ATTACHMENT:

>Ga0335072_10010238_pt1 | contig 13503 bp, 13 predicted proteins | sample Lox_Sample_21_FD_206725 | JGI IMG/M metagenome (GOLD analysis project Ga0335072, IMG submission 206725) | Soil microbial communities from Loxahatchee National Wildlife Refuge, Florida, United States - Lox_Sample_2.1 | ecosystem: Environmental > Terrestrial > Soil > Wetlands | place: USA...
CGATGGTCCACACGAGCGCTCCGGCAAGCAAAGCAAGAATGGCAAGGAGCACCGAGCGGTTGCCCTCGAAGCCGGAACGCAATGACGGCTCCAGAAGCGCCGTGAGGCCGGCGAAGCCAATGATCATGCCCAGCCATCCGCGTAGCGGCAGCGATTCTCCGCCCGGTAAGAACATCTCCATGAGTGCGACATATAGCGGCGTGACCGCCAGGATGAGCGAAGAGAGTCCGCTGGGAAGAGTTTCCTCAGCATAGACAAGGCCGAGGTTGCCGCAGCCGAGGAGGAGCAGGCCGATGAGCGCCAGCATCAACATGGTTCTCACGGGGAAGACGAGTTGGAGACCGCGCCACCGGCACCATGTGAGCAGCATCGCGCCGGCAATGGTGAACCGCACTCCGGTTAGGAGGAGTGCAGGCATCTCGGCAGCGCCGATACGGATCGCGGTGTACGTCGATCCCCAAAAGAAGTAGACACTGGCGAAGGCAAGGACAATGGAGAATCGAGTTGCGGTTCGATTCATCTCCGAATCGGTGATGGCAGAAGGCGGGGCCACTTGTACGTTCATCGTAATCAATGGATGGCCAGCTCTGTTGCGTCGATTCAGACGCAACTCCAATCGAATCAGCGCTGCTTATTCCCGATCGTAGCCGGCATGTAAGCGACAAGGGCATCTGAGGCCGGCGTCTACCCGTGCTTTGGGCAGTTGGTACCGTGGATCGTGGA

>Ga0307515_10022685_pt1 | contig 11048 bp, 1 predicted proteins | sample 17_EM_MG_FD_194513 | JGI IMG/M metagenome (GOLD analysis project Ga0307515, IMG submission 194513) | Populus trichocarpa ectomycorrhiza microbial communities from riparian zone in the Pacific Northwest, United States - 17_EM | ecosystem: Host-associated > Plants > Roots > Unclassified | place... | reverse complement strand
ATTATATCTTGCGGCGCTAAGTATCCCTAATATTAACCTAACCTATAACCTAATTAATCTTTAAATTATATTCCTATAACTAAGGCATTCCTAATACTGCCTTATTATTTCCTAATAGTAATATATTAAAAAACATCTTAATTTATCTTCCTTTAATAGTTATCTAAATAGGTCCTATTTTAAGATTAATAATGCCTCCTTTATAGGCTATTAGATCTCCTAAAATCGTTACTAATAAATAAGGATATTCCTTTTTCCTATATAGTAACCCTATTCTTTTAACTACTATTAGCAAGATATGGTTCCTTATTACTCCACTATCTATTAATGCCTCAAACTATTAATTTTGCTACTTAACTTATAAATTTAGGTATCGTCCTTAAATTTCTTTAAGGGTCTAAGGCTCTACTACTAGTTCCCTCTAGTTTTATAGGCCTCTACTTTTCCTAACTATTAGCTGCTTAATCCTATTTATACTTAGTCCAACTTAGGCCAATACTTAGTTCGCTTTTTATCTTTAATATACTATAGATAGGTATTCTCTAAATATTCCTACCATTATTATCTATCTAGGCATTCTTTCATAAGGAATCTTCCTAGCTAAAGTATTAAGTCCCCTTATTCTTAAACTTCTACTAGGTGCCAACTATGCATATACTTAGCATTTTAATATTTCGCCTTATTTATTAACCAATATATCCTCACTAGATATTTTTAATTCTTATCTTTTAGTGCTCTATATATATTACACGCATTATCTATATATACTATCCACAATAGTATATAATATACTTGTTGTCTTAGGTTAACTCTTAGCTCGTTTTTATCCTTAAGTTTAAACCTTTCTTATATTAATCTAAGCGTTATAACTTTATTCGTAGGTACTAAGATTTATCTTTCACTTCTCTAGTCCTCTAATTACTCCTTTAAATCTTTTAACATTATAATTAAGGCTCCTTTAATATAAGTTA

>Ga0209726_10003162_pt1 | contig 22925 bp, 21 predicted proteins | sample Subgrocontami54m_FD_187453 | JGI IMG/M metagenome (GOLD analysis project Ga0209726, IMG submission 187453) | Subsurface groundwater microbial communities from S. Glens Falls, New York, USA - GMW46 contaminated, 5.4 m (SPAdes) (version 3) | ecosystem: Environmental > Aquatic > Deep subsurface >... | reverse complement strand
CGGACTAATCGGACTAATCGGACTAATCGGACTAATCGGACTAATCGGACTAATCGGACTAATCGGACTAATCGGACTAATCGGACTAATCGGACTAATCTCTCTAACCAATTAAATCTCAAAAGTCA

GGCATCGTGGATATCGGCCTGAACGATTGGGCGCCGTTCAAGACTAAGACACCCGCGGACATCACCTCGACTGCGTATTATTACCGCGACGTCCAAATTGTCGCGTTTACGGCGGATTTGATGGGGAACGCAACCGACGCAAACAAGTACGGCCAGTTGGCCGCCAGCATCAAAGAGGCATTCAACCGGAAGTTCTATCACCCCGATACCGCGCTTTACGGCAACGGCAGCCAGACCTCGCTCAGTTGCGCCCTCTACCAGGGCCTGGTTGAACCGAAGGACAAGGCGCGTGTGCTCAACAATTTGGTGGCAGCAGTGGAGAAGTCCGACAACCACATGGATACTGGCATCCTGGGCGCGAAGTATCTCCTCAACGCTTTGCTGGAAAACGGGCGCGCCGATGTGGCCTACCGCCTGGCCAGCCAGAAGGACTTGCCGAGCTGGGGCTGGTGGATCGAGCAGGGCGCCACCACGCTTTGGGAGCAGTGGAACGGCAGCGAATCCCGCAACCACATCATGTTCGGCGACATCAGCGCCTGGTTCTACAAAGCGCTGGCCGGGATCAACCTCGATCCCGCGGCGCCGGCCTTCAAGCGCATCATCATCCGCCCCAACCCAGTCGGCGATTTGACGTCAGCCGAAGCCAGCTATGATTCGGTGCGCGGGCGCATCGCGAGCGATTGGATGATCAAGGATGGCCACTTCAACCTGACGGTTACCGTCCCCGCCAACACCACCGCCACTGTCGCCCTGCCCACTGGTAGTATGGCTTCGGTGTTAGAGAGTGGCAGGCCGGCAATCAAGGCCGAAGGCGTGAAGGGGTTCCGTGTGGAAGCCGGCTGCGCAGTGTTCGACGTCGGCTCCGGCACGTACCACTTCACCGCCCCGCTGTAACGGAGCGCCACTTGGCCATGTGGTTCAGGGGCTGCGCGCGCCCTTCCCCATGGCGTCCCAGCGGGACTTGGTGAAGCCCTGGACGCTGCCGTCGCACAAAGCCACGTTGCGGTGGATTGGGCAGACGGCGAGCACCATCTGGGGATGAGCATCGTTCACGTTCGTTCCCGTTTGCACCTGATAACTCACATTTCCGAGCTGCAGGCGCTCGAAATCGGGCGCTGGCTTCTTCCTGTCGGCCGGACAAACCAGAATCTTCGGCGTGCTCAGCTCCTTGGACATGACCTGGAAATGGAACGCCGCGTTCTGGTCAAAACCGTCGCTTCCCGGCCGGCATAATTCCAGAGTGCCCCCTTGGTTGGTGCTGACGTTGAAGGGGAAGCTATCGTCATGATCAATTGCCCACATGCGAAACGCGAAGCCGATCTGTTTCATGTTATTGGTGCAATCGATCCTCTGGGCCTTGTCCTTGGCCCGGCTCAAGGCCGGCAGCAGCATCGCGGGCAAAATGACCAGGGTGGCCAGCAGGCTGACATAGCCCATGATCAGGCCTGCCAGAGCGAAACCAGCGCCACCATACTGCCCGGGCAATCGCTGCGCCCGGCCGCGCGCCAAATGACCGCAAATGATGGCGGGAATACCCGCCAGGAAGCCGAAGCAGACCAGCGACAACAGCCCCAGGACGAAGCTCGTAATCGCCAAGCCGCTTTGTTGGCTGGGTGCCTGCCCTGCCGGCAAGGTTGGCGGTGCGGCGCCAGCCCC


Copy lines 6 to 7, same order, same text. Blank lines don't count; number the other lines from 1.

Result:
CGGACTAATCGGACTAATCGGACTAATCGGACTAATCGGACTAATCGGACTAATCGGACTAATCGGACTAATCGGACTAATCGGACTAATCGGACTAATCTCTCTAACCAATTAAATCTCAAAAGTCA

GGCATCGTGGATATCGGCCTGAACGATTGGGCGCCGTTCAAGACTAAGACACCCGCGGACATCACCTCGACTGCGTATTATTACCGCGACGTCCAAATTGTCGCGTTTACGGCGGATTTGATGGGGAACGCAACCGACGCAAACAAGTACGGCCAGTTGGCCGCCAGCATCAAAGAGGCATTCAACCGGAAGTTCTATCACCCCGATACCGCGCTTTACGGCAACGGCAGCCAGACCTCGCTCAGTTGCGCCCTCTACCAGGGCCTGGTTGAACCGAAGGACAAGGCGCGTGTGCTCAACAATTTGGTGGCAGCAGTGGAGAAGTCCGACAACCACATGGATACTGGCATCCTGGGCGCGAAGTATCTCCTCAACGCTTTGCTGGAAAACGGGCGCGCCGATGTGGCCTACCGCCTGGCCAGCCAGAAGGACTTGCCGAGCTGGGGCTGGTGGATCGAGCAGGGCGCCACCACGCTTTGGGAGCAGTGGAACGGCAGCGAATCCCGCAACCACATCATGTTCGGCGACATCAGCGCCTGGTTCTACAAAGCGCTGGCCGGGATCAACCTCGATCCCGCGGCGCCGGCCTTCAAGCGCATCATCATCCGCCCCAACCCAGTCGGCGATTTGACGTCAGCCGAAGCCAGCTATGATTCGGTGCGCGGGCGCATCGCGAGCGATTGGATGATCAAGGATGGCCACTTCAACCTGACGGTTACCGTCCCCGCCAACACCACCGCCACTGTCGCCCTGCCCACTGGTAGTATGGCTTCGGTGTTAGAGAGTGGCAGGCCGGCAATCAAGGCCGAAGGCGTGAAGGGGTTCCGTGTGGAAGCCGGCTGCGCAGTGTTCGACGTCGGCTCCGGCACGTACCACTTCACCGCCCCGCTGTAACGGAGCGCCACTTGGCCATGTGGTTCAGGGGCTGCGCGCGCCCTTCCCCATGGCGTCCCAGCGGGACTTGGTGAAGCCCTGGACGCTGCCGTCGCACAAAGCCACGTTGCGGTGGATTGGGCAGACGGCGAGCACCATCTGGGGATGAGCATCGTTCACGTTCGTTCCCGTTTGCACCTGATAACTCACATTTCCGAGCTGCAGGCGCTCGAAATCGGGCGCTGGCTTCTTCCTGTCGGCCGGACAAACCAGAATCTTCGGCGTGCTCAGCTCCTTGGACATGACCTGGAAATGGAACGCCGCGTTCTGGTCAAAACCGTCGCTTCCCGGCCGGCATAATTCCAGAGTGCCCCCTTGGTTGGTGCTGACGTTGAAGGGGAAGCTATCGTCATGATCAATTGCCCACATGCGAAACGCGAAGCCGATCTGTTTCATGTTATTGGTGCAATCGATCCTCTGGGCCTTGTCCTTGGCCCGGCTCAAGGCCGGCAGCAGCATCGCGGGCAAAATGACCAGGGTGGCCAGCAGGCTGACATAGCCCATGATCAGGCCTGCCAGAGCGAAACCAGCGCCACCATACTGCCCGGGCAATCGCTGCGCCCGGCCGCGCGCCAAATGACCGCAAATGATGGCGGGAATACCCGCCAGGAAGCCGAAGCAGACCAGCGACAACAGCCCCAGGACGAAGCTCGTAATCGCCAAGCCGCTTTGTTGGCTGGGTGCCTGCCCTGCCGGCAAGGTTGGCGGTGCGGCGCCAGCCCC